Online communities form for a variety of reasons but the ones that stick are those where the people come together as a family. That kind of community takes years to become a true “community” where everyone feels like they belong.

In the next few weeks of my Tuesday blog posts, I’m going to share more on community building.

The post What’s So Social About Social Communities? appeared first on Internet Marketing Ninjas Blog.

April 30th 2013 Social Media

Do Advertorials & Native Advertising Fit In Your Content Marketing Strategy?

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Are advertorials a content marketing tactic?Where do advertorials, also know in politically correct terms as “native advertising”, fit into the content marketing toolkit?  To answer this question, we first have to understand what advertorials are – and also that the definition of content marketing itself is a hotly contested topic.

Adam Stetzer of HubShout, in his recent investigation into the purported Google penalization of Interflora for employing advertorial content, insists advertorials are NOT content marketing.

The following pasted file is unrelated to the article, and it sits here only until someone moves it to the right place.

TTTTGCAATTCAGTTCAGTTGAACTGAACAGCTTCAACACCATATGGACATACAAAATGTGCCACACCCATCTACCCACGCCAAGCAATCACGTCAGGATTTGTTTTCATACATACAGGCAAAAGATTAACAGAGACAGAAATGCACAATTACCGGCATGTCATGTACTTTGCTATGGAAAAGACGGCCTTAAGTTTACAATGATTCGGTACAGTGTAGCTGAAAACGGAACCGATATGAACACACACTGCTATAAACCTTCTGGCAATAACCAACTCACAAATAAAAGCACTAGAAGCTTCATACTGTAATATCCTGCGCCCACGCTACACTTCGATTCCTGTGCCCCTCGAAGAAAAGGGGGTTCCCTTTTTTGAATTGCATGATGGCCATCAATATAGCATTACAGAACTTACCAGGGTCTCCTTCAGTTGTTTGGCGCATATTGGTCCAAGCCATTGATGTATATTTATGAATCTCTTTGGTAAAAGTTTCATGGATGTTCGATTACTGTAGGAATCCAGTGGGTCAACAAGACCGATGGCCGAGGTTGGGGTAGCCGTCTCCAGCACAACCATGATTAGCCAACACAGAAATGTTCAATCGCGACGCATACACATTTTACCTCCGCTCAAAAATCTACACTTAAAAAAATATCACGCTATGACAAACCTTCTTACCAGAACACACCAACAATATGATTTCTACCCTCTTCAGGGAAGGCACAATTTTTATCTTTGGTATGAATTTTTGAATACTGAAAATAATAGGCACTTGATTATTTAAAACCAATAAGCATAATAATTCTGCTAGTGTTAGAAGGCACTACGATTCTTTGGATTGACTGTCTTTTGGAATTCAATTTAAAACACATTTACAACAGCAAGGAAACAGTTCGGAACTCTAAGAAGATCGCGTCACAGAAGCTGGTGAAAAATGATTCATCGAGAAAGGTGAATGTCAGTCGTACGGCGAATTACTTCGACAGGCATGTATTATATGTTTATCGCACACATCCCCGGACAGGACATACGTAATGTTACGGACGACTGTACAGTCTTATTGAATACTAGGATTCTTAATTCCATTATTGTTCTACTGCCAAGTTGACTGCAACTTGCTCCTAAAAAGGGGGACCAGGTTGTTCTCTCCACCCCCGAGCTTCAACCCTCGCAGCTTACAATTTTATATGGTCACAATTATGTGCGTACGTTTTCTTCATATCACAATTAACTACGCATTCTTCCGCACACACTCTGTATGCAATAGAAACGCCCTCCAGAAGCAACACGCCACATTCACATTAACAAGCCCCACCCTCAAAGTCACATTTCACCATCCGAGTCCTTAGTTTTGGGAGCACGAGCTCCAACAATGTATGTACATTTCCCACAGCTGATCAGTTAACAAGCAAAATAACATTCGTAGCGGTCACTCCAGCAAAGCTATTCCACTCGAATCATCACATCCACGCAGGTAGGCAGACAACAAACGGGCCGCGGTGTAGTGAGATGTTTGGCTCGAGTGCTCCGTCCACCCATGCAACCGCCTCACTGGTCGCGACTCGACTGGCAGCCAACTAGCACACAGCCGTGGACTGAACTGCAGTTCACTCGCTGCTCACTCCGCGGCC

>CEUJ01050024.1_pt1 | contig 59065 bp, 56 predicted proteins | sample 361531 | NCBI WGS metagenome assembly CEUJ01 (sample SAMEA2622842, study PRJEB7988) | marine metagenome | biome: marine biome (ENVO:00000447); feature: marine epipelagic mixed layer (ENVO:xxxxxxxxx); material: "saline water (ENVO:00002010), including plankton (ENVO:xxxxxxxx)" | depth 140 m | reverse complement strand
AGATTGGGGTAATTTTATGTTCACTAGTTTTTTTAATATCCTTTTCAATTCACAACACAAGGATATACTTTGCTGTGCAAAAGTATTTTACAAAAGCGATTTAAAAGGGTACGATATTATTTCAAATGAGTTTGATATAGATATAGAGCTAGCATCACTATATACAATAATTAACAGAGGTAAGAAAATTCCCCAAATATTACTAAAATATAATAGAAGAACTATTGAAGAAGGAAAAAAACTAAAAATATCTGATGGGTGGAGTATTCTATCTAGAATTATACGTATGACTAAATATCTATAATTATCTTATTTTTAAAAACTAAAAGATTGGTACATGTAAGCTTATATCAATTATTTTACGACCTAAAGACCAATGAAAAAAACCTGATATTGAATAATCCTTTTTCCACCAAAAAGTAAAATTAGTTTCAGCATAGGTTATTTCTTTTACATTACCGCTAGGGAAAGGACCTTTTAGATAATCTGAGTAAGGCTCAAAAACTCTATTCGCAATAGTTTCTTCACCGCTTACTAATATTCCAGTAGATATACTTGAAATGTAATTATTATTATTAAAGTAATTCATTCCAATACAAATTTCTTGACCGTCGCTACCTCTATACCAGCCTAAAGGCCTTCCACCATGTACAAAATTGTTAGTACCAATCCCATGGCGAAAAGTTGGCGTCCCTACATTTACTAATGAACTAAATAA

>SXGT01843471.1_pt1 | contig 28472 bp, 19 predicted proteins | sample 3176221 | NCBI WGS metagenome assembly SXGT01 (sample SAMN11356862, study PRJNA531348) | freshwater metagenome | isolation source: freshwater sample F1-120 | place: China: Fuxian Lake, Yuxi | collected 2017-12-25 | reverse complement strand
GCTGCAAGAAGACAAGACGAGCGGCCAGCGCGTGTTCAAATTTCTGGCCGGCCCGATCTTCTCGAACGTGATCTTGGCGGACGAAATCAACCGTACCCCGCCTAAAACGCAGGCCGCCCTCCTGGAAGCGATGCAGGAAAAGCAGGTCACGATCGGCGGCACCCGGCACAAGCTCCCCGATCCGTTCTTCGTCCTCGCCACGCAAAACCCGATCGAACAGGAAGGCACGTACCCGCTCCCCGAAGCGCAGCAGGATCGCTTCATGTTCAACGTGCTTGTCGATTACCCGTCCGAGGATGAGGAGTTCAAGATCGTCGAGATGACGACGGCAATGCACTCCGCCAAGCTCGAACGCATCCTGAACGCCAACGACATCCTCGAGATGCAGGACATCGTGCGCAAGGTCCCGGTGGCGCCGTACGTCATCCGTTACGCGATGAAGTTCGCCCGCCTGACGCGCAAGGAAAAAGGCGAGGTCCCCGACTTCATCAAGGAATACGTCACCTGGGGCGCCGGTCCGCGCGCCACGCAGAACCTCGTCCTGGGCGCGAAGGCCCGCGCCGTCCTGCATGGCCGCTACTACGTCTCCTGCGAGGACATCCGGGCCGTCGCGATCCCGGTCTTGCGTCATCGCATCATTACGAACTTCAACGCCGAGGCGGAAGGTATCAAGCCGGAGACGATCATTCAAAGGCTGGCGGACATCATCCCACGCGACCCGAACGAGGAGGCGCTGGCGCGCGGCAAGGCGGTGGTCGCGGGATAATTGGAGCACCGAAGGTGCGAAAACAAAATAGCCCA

“Advertorials are advertisements, regardless of how you try to dress them up”, he says, “while content marketing is educational. Advertorials are biased; content marketing is free of any bias. The two may share a commercial motive, but are completely different and should be treated as separate entities”.

However, Lewis DVorkin, Chief Product Officer at Forbes Media, defines content marketing as “Brands using the tools of digital media and social sharing to behave like original-content publishers.”

His definition of content marketing includes AdVoice, the Forbes service he was speaking of at the time. “First launched 20 months ago, it’s a fully transparent way for marketers to publish and curate content on and in our magazine.”  In fact, Lee Odden was included (unbeknownst to him) in a recent Forbes AdVoice article published by CapitalOne, “Use Content Marketing to Boost Your Business” which looks and reads pretty much the same as regular Forbes content.

Forbes Lee Odden